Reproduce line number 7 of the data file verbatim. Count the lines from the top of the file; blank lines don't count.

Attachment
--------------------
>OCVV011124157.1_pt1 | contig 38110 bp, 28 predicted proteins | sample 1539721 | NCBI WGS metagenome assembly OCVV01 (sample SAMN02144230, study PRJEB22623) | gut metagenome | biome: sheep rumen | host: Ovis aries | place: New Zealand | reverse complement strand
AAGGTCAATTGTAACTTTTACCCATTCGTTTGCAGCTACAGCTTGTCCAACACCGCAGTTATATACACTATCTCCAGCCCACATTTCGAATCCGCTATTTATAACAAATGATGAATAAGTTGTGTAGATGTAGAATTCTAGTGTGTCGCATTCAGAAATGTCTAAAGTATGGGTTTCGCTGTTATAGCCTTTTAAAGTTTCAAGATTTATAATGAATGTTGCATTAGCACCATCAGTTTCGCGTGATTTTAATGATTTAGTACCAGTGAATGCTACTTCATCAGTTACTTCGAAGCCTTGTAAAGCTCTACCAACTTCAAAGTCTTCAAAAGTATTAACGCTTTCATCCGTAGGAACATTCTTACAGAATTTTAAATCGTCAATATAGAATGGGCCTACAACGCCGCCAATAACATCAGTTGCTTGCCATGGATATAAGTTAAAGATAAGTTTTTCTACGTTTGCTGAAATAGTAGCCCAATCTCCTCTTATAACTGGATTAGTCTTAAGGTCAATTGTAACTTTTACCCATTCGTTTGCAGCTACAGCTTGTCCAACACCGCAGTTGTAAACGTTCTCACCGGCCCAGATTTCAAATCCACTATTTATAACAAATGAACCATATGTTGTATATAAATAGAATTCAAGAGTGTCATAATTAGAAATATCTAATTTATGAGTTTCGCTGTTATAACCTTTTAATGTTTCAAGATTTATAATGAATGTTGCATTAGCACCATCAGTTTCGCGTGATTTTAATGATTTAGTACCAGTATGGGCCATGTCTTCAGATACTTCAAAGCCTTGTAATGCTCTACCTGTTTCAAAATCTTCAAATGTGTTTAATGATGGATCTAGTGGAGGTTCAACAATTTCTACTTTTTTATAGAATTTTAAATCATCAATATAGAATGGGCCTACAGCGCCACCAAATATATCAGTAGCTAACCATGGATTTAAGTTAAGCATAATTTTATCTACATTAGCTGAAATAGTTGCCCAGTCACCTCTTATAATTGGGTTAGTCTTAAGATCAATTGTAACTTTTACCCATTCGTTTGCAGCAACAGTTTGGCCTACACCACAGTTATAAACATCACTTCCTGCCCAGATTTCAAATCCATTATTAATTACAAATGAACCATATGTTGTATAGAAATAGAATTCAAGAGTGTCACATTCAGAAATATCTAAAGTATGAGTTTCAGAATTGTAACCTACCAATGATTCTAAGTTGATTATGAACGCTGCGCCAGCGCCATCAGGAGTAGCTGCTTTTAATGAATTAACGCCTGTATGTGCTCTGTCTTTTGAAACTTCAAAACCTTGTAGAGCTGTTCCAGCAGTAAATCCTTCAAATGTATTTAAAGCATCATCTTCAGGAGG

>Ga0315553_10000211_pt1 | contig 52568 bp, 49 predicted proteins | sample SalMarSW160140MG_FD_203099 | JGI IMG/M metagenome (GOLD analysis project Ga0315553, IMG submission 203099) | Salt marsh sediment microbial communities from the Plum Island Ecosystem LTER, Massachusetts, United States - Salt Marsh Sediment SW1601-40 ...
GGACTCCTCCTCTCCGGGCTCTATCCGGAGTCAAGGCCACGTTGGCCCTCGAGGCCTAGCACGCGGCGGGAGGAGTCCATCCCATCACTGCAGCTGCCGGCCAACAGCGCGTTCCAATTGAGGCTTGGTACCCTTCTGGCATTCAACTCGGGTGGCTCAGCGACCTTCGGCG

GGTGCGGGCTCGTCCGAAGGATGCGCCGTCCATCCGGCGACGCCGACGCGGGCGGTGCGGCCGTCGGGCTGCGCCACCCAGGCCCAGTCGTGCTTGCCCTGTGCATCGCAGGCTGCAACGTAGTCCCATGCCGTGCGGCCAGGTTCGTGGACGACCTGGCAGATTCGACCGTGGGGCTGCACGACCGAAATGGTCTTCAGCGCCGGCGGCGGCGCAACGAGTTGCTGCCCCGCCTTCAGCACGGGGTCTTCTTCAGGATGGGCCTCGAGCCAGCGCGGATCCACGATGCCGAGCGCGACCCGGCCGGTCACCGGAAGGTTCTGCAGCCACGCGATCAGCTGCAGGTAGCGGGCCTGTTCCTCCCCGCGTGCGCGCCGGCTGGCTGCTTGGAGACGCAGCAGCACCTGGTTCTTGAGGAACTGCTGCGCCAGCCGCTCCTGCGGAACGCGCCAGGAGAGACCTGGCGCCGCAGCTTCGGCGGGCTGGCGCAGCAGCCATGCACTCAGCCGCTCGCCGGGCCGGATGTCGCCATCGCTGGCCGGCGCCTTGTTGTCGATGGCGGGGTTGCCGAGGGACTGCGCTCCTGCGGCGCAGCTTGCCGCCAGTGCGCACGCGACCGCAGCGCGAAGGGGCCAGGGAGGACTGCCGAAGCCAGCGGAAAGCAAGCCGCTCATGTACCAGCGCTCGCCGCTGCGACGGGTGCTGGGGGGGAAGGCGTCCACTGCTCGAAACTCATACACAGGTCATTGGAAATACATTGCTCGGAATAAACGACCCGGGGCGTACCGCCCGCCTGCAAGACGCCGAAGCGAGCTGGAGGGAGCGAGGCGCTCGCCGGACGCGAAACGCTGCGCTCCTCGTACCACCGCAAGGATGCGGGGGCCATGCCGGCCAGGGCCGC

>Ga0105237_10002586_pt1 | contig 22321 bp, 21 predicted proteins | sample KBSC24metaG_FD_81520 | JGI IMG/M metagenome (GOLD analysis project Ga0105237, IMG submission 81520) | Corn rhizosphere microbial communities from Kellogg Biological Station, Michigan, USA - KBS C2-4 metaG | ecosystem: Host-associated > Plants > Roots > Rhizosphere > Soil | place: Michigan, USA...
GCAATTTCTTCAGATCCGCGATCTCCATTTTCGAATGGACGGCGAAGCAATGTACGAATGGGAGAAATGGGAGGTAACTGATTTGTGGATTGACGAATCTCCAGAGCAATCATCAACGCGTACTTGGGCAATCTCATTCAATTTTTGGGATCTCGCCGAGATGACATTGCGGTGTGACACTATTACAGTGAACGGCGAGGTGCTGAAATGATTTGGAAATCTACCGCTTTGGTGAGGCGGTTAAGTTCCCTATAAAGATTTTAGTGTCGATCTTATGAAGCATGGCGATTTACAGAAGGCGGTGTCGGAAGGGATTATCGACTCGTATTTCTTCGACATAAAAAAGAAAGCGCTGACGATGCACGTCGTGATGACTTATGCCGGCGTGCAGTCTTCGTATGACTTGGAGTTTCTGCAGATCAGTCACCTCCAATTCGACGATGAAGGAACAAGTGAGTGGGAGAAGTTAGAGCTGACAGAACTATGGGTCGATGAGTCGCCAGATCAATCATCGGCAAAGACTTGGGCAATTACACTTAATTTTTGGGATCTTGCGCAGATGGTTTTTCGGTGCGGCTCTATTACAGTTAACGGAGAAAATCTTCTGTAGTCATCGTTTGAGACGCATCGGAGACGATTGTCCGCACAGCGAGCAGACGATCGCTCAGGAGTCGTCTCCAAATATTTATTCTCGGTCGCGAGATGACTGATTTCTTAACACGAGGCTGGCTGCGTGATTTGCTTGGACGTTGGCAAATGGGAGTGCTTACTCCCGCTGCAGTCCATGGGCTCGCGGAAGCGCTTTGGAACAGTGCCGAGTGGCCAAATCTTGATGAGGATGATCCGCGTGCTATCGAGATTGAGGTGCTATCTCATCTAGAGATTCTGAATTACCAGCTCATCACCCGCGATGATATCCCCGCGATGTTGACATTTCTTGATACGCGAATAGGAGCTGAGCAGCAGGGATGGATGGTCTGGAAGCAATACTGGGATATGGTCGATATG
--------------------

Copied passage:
GCAATTTCTTCAGATCCGCGATCTCCATTTTCGAATGGACGGCGAAGCAATGTACGAATGGGAGAAATGGGAGGTAACTGATTTGTGGATTGACGAATCTCCAGAGCAATCATCAACGCGTACTTGGGCAATCTCATTCAATTTTTGGGATCTCGCCGAGATGACATTGCGGTGTGACACTATTACAGTGAACGGCGAGGTGCTGAAATGATTTGGAAATCTACCGCTTTGGTGAGGCGGTTAAGTTCCCTATAAAGATTTTAGTGTCGATCTTATGAAGCATGGCGATTTACAGAAGGCGGTGTCGGAAGGGATTATCGACTCGTATTTCTTCGACATAAAAAAGAAAGCGCTGACGATGCACGTCGTGATGACTTATGCCGGCGTGCAGTCTTCGTATGACTTGGAGTTTCTGCAGATCAGTCACCTCCAATTCGACGATGAAGGAACAAGTGAGTGGGAGAAGTTAGAGCTGACAGAACTATGGGTCGATGAGTCGCCAGATCAATCATCGGCAAAGACTTGGGCAATTACACTTAATTTTTGGGATCTTGCGCAGATGGTTTTTCGGTGCGGCTCTATTACAGTTAACGGAGAAAATCTTCTGTAGTCATCGTTTGAGACGCATCGGAGACGATTGTCCGCACAGCGAGCAGACGATCGCTCAGGAGTCGTCTCCAAATATTTATTCTCGGTCGCGAGATGACTGATTTCTTAACACGAGGCTGGCTGCGTGATTTGCTTGGACGTTGGCAAATGGGAGTGCTTACTCCCGCTGCAGTCCATGGGCTCGCGGAAGCGCTTTGGAACAGTGCCGAGTGGCCAAATCTTGATGAGGATGATCCGCGTGCTATCGAGATTGAGGTGCTATCTCATCTAGAGATTCTGAATTACCAGCTCATCACCCGCGATGATATCCCCGCGATGTTGACATTTCTTGATACGCGAATAGGAGCTGAGCAGCAGGGATGGATGGTCTGGAAGCAATACTGGGATATGGTCGATATG